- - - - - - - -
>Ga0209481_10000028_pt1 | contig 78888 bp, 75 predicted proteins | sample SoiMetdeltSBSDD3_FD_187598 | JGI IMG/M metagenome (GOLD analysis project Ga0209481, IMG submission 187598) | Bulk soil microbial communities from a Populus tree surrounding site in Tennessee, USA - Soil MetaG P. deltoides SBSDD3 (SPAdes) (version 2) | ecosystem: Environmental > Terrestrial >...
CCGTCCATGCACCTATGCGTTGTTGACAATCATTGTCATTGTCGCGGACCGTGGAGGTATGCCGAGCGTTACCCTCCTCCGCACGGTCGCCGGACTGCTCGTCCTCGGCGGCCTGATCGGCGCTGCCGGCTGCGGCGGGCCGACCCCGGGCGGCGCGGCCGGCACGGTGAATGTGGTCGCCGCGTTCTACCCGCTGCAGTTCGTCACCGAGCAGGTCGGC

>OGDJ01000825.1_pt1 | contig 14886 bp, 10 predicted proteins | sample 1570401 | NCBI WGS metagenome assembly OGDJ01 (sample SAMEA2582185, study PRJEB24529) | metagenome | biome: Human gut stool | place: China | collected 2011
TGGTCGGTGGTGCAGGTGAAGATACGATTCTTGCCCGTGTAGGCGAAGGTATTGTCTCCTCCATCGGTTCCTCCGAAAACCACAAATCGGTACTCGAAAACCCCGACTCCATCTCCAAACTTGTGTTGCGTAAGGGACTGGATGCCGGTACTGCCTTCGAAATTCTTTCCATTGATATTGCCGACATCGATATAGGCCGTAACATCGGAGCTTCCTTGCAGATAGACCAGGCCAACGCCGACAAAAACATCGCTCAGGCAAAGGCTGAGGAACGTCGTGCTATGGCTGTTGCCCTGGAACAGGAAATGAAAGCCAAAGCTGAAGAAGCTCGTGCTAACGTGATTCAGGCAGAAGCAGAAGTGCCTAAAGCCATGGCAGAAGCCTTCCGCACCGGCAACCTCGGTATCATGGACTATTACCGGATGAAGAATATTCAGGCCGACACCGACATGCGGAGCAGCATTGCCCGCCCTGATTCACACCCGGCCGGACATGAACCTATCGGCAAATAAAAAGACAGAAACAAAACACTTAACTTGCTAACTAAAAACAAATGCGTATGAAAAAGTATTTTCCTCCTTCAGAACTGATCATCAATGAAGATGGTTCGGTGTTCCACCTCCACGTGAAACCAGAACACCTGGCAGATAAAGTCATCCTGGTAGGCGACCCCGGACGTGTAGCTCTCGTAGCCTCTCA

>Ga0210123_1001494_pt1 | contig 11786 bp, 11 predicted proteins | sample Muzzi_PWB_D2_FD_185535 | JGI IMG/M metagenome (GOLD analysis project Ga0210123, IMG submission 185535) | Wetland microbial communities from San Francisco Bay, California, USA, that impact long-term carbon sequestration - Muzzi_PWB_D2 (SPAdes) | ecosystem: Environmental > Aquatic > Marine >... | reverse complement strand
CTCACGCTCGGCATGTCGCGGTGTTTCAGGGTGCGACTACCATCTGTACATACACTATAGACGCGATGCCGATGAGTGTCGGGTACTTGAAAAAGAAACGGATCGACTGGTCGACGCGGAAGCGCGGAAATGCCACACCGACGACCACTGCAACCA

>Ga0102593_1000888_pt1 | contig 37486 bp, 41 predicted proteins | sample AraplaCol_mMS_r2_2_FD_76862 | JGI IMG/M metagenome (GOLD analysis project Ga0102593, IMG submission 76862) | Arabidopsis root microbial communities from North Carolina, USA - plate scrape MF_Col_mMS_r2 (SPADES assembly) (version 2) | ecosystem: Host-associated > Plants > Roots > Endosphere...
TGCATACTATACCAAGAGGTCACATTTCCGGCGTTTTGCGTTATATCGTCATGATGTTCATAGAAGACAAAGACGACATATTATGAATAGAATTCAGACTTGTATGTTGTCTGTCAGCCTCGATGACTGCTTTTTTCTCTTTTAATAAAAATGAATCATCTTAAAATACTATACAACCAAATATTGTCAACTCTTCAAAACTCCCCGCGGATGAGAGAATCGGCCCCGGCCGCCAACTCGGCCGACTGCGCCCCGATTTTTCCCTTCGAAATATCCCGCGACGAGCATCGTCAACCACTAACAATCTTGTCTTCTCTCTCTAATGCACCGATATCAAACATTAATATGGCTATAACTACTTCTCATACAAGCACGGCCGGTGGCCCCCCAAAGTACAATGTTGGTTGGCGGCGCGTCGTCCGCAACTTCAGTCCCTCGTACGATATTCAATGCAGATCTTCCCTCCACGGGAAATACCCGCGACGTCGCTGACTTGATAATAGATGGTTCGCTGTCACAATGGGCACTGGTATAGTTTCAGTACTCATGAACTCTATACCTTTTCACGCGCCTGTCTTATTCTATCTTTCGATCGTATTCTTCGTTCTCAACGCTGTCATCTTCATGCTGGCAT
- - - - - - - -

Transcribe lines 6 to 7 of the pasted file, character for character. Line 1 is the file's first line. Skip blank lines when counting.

CTCACGCTCGGCATGTCGCGGTGTTTCAGGGTGCGACTACCATCTGTACATACACTATAGACGCGATGCCGATGAGTGTCGGGTACTTGAAAAAGAAACGGATCGACTGGTCGACGCGGAAGCGCGGAAATGCCACACCGACGACCACTGCAACCA

>Ga0102593_1000888_pt1 | contig 37486 bp, 41 predicted proteins | sample AraplaCol_mMS_r2_2_FD_76862 | JGI IMG/M metagenome (GOLD analysis project Ga0102593, IMG submission 76862) | Arabidopsis root microbial communities from North Carolina, USA - plate scrape MF_Col_mMS_r2 (SPADES assembly) (version 2) | ecosystem: Host-associated > Plants > Roots > Endosphere...